Saturday, March 30, 2013

Faint pine scent

faint pine scent
from the Christmas candle
left out through March . . .
I like to believe
in peace a while longer

Wisteria, January 2007

This blog is looking kind of dull. I meant to include a photo here of the original candle, but I can't find it (the candle, that is). Maybe I'll uncover it by next Christmas, in which case I'll repost this one then!

To those who celebrate the holiday: H A P P Y  E A S T E R ! (And happy my-sister's-birthday too!)

Tuesday, March 26, 2013

I never planned

I never planned
on using grandfather's cane
its handle
suddenly resembling
the neck of a swan

—Ribbons, Autumn 2012

After retirement, my grandfather worked a small farm and was fit and spry until his 90s. I used that simple cane of his for a short while to steady myself on daily walks and outings to grocery stores after my back injury 13 or 14 months ago. 

By the way, I can't (yet? or maybe ever?) work out vigorously on the elliptical, lift weights, cut down large tree limbs, or yank out 20 ft strands of thorny vines—all things I took a certain amount of odd pleasure in doing—but I'm amazed at how relatively strong I am. And that's without any surgery.

Friday, March 22, 2013

We miss you

we miss you 
he writes in an e-mail
for the first time
my mouse-hand freezes
......unable to click delete

—A Hundred Gourds, 2:1, December 2012

Sunday, March 17, 2013

Winter sky

This tanka of mine was published at Haiku News recently (week of March 4), paired with the following headline:

Polarized Politics at Heart of US Budget Impasse

winter sky
blanketed by clouds—
it’s not the gray
that distresses me
but the black-and-white

Wednesday, March 13, 2013

Not another death poem

—for Judy

This poem is not about death;
there are too many of those.
It is about everything else:
the long discussions of when
we were seven or twenty-two;
how we fancied being “great writers”
(both of us, even then);
how we were otherwise unalike,
you protesting in the streets,
      me watching,
you flirting with any and all
who would flirt back,
      me blushing,
you with the wild hair and umber eyes. 

It is about anything but now;
anything but the slow fading,
anything but the white lilies
that will cover you before
the next hint of frost on the meadow. 

—Loch Raven Review, Vol. 1, No. 1, Fall 2005

This poem was republished in January at Juliet Wilson's Bolts of Silk; check out her fine 'zine.

Judy, who served as inspiration here, was a spirited "hippie" and somewhat-tragic figure from California; I got to know her a number of years ago at an online health-related forum. We had conversations about all sorts of things via e-mail and a time or two by phone. She grew up around music and had been a freelance writer (among other professions) who sometimes covered the L.A. music scene.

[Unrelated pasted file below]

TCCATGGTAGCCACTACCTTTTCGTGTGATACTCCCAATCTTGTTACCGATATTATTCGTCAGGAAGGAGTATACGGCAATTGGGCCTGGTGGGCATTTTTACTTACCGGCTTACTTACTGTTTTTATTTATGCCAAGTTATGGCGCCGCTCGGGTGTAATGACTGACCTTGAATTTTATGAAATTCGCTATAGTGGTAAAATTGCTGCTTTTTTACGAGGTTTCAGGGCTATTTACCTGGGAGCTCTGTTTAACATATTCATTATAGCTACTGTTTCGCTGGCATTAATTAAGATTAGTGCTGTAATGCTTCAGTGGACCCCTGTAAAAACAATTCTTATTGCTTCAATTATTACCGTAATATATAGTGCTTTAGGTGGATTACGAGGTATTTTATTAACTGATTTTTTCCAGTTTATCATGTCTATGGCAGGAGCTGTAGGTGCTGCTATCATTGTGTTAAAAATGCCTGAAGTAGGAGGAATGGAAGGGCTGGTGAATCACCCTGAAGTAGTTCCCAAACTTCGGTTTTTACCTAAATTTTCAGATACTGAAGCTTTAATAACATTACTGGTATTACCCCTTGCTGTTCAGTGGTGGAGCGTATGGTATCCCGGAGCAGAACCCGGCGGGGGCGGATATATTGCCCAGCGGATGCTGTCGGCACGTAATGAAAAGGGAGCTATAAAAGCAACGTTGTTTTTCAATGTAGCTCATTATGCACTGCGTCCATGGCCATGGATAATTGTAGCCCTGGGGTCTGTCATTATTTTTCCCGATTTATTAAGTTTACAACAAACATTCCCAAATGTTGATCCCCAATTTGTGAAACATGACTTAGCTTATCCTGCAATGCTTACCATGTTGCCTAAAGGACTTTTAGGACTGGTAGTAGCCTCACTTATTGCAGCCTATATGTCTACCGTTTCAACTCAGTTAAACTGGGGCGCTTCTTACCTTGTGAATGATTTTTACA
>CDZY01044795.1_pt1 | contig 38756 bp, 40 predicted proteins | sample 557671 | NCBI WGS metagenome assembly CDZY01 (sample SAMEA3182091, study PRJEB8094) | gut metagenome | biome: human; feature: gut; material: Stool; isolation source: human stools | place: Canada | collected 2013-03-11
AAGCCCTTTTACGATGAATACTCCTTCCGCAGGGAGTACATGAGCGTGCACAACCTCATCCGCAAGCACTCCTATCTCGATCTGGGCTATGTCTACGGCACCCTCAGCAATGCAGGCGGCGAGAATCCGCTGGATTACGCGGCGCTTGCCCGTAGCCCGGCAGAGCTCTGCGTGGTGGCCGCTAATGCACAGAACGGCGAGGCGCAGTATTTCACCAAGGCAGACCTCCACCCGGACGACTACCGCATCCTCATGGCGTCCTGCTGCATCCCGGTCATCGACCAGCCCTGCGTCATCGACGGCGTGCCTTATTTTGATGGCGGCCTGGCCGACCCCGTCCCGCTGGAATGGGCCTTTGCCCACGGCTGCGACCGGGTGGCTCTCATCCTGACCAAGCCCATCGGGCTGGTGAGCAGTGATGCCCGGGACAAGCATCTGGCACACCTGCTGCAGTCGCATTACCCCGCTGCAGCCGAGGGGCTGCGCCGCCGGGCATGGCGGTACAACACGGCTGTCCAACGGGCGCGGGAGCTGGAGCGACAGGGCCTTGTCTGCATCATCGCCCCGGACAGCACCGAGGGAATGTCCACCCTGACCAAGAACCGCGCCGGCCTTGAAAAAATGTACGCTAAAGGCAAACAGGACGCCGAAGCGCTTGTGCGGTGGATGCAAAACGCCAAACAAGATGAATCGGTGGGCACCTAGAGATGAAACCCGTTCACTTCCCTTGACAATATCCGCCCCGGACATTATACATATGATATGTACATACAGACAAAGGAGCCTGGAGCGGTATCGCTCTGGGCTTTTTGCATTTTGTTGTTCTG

Judy helped and encouraged me with my first serious attempt or two at poetry. She said we'd have a fun time if I were there. However, she died too early, from an excrutiating illness—before, it would seem, she could finish living. (Neither of us, of course, turned into "great writers," but dreaming is easy!)

Friday, March 8, 2013

Crystal droplets

crystal droplets
and leafless branches
of dark bronze . . .
this chandelier becomes
a winter garden

— a tanka I posted at Kirsten Cliff's blog for her Siloh Tanka Contest 2012 ("Winter Dream") 

Though I may be very sensitive to allergens such as pollen—which we do have a lot of around here, even in winter—design-wise I like bringing the outdoors inside. My preferred aesthetic is rustic and old-looking with a small amount of bling. Thus, the above chandelier is perfect for me (and I managed to snatch it up for a decent price too). My significant other was lukewarm to it; however, on this item I wasn't going to compromise (smile). Alas, my winter garden!

P.S. In reality, the actual chandelier branches aren't completely "leafless." ;)

Monday, March 4, 2013

Ekphrastic tanka: break, break, break

The subject of my tanka here is a Monet painting (see link to painting underneath poem).

break, break, break,
a cold sea’s crashing waves . . .
the grief
painted into
these rocks at Belle Île

Allusion to Alfred Lord Tennyson’s poem “Break, Break, Break”
Claude Monet, “Rocks at Belle Île (The Pyramids of Port Coton),” 1886
Atlas Poetica ("Ekphrastic Tanka" special feature), Nov. 24, 2012

Read about ekphrastic poetry at Atlas Poetica and The Music In It: Adele Kenny's Poetry Blog (which focuses on the craft and enjoyment of writing poetry).